“I was amazed by the quality of the tournament as a whole. The location, the facility, the organization – everything was first-class and top-notch,” Sailer said. “It was a great opportunity to see a lot of West Coast kids at a time of the year when no other recruiting events are being held. We wound up getting two players that we would not have seen otherwise. It just really opened my eyes to the caliber of talent that is participating in that tournament.”

Synapse Sports established the Sand Storm Lacrosse Festival in 2008 with 22 girls’ teams playing games on four fields. Last month, the seventh annual Sand Storm attracted 245 teams on both the boys’ and girls’ sides with a whopping 40 fields at the meticulous Empire Polo Club being utilized.  “Sand Storm has grown by one thousand percent in just seven years. That is just incredible when you think about it,” said Cathy Samaras, founder and CEO of Synapse Sports.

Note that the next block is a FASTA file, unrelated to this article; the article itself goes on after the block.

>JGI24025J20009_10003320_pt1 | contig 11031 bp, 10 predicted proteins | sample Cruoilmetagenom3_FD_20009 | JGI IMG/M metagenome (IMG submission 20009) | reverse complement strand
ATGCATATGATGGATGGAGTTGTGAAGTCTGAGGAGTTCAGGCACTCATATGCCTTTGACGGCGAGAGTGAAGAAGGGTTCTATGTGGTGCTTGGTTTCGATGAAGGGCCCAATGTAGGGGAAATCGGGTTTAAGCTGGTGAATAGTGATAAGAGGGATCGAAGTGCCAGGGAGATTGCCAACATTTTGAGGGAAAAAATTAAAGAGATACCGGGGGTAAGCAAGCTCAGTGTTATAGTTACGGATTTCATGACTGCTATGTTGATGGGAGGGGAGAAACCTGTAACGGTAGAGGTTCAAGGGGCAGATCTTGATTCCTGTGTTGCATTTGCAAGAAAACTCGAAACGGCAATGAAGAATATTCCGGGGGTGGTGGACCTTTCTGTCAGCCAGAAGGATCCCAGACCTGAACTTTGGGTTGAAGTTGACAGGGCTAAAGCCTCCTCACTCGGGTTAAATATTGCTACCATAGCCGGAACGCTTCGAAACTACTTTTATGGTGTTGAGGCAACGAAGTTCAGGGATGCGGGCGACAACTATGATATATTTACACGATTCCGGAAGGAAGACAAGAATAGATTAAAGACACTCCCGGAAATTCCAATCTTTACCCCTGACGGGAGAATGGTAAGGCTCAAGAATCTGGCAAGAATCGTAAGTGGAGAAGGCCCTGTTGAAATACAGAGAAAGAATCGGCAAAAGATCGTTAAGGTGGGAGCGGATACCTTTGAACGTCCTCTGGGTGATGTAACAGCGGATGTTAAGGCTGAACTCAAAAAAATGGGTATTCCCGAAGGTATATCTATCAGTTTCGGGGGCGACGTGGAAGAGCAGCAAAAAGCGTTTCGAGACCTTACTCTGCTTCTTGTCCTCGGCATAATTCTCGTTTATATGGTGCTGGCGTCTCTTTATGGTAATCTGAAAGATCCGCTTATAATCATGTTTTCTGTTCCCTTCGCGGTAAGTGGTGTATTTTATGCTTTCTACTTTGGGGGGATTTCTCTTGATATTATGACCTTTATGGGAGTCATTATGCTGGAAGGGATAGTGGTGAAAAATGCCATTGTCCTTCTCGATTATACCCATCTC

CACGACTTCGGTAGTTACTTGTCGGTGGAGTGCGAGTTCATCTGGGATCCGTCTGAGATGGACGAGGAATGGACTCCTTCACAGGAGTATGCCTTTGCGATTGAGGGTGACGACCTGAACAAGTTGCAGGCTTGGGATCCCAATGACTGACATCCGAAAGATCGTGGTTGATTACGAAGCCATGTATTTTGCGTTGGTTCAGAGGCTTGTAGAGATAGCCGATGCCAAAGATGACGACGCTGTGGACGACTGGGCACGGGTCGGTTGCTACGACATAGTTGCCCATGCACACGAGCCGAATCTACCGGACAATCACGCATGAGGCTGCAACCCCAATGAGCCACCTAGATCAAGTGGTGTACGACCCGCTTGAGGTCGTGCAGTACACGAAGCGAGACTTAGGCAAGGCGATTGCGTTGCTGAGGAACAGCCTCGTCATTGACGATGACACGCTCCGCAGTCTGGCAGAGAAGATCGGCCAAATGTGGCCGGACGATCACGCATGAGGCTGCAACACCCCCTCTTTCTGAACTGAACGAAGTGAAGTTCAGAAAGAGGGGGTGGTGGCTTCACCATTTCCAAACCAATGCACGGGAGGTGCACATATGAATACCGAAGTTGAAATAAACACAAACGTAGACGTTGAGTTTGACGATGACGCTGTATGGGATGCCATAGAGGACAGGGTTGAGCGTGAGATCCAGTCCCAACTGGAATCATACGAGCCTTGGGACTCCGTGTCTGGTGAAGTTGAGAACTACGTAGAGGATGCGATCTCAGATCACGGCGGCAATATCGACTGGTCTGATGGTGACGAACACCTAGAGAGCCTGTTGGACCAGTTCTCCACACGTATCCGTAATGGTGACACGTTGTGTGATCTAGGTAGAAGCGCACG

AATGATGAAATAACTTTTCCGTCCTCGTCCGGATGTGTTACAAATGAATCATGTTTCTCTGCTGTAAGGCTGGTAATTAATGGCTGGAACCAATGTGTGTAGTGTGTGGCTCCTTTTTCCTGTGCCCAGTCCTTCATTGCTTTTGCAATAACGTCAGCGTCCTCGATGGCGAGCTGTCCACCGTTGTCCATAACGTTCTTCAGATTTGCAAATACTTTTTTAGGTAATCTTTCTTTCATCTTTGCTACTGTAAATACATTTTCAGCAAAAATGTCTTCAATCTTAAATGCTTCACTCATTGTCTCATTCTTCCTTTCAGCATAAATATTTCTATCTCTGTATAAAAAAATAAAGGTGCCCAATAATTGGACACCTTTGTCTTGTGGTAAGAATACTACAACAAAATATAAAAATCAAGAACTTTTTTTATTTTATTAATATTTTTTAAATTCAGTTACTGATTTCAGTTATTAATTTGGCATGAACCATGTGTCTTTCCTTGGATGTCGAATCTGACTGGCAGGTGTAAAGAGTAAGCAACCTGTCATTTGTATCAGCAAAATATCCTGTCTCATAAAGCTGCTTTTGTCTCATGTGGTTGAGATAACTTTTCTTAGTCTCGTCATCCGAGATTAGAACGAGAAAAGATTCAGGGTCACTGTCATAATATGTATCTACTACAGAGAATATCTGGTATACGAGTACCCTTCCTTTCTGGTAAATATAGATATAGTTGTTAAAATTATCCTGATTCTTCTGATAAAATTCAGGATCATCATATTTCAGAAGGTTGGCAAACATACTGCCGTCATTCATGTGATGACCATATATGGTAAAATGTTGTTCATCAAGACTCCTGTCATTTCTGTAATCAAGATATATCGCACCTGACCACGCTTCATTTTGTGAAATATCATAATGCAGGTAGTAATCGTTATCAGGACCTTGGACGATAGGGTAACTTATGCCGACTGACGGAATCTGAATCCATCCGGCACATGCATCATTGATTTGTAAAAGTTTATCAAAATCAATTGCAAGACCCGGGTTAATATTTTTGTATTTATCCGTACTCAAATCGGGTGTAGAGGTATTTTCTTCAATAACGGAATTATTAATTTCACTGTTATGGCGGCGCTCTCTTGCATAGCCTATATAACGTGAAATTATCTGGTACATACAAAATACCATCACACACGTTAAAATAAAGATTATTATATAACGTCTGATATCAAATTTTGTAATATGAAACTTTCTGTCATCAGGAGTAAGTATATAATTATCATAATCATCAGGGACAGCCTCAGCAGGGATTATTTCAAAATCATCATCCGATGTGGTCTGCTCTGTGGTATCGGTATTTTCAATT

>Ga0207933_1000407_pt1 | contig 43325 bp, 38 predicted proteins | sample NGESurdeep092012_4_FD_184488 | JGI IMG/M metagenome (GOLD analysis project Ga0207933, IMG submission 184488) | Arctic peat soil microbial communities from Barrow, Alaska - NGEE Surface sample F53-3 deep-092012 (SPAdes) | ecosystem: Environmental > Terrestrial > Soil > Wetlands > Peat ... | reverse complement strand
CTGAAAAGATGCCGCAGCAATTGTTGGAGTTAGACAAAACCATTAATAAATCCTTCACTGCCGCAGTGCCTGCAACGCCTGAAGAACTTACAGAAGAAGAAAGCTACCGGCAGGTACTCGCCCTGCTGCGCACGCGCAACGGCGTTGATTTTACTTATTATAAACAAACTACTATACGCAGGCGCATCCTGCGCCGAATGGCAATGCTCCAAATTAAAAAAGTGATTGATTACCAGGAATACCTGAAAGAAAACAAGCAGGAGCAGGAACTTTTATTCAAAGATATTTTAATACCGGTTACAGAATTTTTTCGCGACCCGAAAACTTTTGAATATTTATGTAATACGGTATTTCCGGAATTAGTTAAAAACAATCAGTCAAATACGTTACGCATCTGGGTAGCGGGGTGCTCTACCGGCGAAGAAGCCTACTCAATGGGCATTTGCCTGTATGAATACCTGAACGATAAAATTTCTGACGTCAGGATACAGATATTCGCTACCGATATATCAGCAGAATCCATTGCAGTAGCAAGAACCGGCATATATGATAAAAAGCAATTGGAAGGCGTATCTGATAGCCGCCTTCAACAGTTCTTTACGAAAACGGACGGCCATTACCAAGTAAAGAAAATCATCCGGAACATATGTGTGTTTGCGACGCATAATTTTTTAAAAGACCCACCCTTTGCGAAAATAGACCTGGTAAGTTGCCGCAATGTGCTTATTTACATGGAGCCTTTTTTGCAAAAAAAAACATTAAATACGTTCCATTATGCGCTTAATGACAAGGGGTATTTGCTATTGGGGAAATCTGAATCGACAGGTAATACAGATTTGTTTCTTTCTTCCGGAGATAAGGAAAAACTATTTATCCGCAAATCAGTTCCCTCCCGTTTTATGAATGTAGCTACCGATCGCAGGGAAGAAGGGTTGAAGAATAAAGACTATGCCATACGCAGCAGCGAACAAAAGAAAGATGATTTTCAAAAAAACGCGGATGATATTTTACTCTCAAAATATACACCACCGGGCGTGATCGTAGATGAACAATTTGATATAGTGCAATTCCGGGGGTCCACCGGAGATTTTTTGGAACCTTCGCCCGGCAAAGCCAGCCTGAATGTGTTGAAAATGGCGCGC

“Everything about Sand Storm is spectacular. What’s not to love about 85 degree days in January under palm trees with snow showing on the mountains in the distance? We are particularly thrilled to provide a lacrosse tournament in which both girls and boys compete on adjacent fields and then come together to shop, eat and chill out!”

This year’s tournament set a new standard with Under Armour coming aboard as a corporate sponsor and providing a new lacrosse head and signature Sand Storm T-shirt to members of all 12 championship teams. Gatorade, a longtime partner of Synapse Sports, kept all the athletes well hydrated throughout the warm weekend in Palm Springs.